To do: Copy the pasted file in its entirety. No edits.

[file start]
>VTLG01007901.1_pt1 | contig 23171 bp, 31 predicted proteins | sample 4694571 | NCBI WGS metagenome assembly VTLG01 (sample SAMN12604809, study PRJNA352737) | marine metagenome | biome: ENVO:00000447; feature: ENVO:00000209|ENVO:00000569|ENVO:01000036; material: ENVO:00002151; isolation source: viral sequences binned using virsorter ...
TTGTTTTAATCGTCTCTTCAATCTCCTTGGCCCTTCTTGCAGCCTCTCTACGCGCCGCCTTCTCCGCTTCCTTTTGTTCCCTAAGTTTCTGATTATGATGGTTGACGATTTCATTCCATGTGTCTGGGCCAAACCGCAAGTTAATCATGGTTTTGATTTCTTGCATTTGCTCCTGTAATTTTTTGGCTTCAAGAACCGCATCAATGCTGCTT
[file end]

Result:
>VTLG01007901.1_pt1 | contig 23171 bp, 31 predicted proteins | sample 4694571 | NCBI WGS metagenome assembly VTLG01 (sample SAMN12604809, study PRJNA352737) | marine metagenome | biome: ENVO:00000447; feature: ENVO:00000209|ENVO:00000569|ENVO:01000036; material: ENVO:00002151; isolation source: viral sequences binned using virsorter ...
TTGTTTTAATCGTCTCTTCAATCTCCTTGGCCCTTCTTGCAGCCTCTCTACGCGCCGCCTTCTCCGCTTCCTTTTGTTCCCTAAGTTTCTGATTATGATGGTTGACGATTTCATTCCATGTGTCTGGGCCAAACCGCAAGTTAATCATGGTTTTGATTTCTTGCATTTGCTCCTGTAATTTTTTGGCTTCAAGAACCGCATCAATGCTGCTT